Endoscopic Vein Harvesting for Coronary Artery Bypass Grafting is Safe and Reduces Postoperative Resource Consumption
|Lars Oddershede1,2 and Jan Jesper Andreasen1*|
|1Departments of Cardiothoracic Surgery and Clinical Medicine, Centre for Cardiovascular Research, Aalborg University Hospital, Denmark|
|2Danish Center for Healthcare Improvements, Faculty of Social Sciences and Faculty of Health Sciences, Aalborg University, Denmark|
|Corresponding Author :||Jan Jesper Andreasen
Departments of Cardiothoracic Surgery and Clinical Medicine
Centre for Cardiovascular Research, Aalborg University Hospital
Hobrovej 18-22, DK-9000 Aalborg, Denmark
Tel: +45 97664651
E-mail: [email protected]
|Received July 28, 2014; Accepted August 27, 2014; Published September 03, 2014|
|Citation: Oddershede L, Andreasen JJ (2014) Endoscopic Vein Harvesting for Coronary Artery Bypass Grafting is Safe and Reduces Postoperative Resource Consumption. J Cardiovasc Dis Diagn 2: 171. doi: 10.4172/2329-9517.1000171|
|Copyright: © 2014 Oddershede L, et al. This is an open-access article distributed under the terms of the Creative Commons Attribution License, which permits unrestricted use, distribution, and reproduction in any medium, provided the original author and source are credited.|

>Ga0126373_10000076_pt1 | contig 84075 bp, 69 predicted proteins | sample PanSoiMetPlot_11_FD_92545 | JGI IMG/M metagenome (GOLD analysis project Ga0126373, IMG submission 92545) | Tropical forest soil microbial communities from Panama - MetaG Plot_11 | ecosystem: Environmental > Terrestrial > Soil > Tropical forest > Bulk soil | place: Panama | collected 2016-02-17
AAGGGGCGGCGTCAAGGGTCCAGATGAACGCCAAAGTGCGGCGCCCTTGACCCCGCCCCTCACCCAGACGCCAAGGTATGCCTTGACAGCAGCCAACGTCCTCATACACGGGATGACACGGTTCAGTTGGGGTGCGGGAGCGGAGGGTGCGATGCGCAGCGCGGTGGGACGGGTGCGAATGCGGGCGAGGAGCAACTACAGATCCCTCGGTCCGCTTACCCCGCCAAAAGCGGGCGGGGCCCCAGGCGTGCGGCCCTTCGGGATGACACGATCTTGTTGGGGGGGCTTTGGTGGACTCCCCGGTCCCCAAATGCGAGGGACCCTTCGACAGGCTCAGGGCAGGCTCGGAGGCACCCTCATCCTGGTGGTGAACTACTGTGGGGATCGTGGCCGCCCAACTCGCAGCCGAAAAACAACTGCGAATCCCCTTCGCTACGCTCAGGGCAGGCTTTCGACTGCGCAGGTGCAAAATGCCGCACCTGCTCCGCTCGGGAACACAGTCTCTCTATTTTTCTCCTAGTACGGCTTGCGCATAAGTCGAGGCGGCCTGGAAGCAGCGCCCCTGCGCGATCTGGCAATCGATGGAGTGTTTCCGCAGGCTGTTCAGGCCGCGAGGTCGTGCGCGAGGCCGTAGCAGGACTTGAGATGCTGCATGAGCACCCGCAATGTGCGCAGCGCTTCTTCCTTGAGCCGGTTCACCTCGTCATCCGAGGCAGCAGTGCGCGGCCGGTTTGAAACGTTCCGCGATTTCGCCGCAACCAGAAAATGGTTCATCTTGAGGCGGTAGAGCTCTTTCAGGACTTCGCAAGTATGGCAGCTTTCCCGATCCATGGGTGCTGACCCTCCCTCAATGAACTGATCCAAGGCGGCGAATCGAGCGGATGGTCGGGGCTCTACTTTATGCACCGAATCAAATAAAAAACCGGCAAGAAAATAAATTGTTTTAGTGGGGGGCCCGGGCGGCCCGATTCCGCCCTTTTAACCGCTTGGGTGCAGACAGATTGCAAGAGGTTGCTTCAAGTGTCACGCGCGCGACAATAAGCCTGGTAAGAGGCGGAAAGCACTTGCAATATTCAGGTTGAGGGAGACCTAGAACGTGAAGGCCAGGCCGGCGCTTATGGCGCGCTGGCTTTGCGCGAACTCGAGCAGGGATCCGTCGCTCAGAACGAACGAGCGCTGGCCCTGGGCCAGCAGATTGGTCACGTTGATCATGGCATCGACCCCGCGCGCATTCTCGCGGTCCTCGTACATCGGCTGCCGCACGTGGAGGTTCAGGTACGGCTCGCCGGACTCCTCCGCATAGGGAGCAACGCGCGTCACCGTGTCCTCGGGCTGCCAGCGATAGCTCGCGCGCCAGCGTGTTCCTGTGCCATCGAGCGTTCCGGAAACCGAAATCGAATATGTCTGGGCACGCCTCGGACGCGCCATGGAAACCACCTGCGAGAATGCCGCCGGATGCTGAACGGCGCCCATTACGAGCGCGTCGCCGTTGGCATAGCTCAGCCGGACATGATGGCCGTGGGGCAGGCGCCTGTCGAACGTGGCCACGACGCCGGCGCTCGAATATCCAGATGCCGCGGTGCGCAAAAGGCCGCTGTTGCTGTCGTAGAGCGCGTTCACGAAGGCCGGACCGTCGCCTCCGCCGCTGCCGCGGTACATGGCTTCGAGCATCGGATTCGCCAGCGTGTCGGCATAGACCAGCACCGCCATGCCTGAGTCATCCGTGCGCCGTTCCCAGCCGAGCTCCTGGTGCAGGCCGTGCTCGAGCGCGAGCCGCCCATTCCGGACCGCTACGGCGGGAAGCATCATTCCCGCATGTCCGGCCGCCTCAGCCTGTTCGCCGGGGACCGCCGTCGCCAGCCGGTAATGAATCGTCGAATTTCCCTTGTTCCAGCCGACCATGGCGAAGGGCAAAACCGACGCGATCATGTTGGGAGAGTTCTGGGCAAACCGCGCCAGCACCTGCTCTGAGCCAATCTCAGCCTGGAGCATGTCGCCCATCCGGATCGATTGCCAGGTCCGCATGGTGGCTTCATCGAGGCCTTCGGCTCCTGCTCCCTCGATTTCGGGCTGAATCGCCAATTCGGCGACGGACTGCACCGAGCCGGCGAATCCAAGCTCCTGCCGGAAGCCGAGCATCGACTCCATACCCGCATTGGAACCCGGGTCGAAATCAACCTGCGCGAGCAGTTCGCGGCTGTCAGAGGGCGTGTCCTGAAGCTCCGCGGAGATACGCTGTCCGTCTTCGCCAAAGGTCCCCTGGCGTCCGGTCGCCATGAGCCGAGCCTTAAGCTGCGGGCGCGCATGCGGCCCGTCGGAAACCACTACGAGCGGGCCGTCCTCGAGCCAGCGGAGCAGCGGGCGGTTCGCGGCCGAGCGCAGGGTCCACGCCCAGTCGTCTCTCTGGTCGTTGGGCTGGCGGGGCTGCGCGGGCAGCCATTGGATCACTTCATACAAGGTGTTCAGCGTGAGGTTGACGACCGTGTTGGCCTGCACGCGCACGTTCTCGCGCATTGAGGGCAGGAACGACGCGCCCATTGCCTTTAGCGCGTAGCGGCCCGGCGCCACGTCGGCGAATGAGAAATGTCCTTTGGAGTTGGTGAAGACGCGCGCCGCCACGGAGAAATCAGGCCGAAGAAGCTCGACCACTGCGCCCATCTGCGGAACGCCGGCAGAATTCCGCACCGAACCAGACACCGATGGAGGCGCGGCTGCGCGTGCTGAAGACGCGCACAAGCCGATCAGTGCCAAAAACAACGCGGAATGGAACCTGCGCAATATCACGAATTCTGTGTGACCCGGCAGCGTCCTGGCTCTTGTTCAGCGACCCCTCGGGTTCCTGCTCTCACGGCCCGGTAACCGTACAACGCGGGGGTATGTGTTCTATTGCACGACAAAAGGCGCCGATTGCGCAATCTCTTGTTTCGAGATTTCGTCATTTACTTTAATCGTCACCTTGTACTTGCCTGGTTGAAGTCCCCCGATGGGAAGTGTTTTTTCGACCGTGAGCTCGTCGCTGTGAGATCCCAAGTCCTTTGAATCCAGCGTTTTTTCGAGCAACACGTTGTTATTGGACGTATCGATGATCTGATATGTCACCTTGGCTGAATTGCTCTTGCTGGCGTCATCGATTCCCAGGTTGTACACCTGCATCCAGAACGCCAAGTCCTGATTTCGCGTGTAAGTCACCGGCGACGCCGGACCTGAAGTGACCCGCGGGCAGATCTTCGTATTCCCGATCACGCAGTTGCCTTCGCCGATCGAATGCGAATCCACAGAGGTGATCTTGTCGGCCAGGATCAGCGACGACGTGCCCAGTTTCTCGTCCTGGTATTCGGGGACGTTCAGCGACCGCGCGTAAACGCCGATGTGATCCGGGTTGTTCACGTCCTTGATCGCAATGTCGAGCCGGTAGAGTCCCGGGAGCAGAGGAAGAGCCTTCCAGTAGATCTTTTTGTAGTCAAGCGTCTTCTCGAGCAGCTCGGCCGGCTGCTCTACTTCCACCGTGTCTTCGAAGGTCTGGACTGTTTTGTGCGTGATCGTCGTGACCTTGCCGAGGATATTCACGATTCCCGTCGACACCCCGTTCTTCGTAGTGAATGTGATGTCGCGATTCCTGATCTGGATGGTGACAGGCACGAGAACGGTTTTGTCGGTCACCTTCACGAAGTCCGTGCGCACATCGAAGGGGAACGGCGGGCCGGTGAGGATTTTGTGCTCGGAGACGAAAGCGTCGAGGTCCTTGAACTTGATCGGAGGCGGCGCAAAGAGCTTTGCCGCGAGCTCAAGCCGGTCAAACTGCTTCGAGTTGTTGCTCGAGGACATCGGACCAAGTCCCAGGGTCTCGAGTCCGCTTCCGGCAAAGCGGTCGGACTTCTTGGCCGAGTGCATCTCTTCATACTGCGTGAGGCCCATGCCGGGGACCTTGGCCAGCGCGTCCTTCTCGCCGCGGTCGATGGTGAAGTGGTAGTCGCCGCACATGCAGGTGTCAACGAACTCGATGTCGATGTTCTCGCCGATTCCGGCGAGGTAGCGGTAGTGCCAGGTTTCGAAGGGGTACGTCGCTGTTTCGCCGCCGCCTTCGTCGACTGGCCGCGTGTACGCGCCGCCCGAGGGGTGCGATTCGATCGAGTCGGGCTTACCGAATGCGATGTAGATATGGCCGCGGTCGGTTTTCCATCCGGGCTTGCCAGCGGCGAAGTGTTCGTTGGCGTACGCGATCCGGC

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Background: The greater saphenous vein is still frequently used as a conduit for coronary artery bypass grafting (CABG). Previously, veins were harvested through a single continuous skin incision, commonly referred to as open vein harvesting (OVH), while endoscopic vein harvesting (EVH) techniques have become increasingly popular. However, the postoperative consumption of healthcare resources remains uncertain. Therefore, the present study performed a systematic review, with meta-analysis, of outcomes relating to consumption of healthcare resources and clinical effectiveness following EVH and OVH for CABG.
Methods: A systematic search was performed in five databases. OVH was defined as the use of open harvesting techniques using a single continuous incision, and all studies comparing EVH to OVH for CABG were eligible.
Results: EVH was associated with increased duration of surgery, no difference in the length of stay in intensive care units, a reduced total length of stay in hospital, a reduced need for antibiotic treatment for leg wound infections, a reduced need for follow-up visit(s) at general practitioners/out-patient clinics, a reduced need for visit(s) by the homecare nurses, a reduced need for revision(s) of the leg wound, a reduced need for readmission(s) related to leg wounds complications and no difference in repeat cardiac catheterization(s). Furthermore, EVH reduced pain intensity approximately five days postoperatively, but not 30 days postoperatively. EVH did not increase the occurrence of mid-term myocardial infarction, recurrence of chest pain, repeat revascularization and mid-term allcause mortality.
Conclusions: EVH provides safe clinical outcomes compared to OVH while reducing the short-term postoperative resource consumption. This article provides a formal synthesis of the available data on clinical effectiveness and consumption of healthcare resources following EVH and OVH for CABG, hence enabling future investigation of the long-term cost-effectiveness of methods.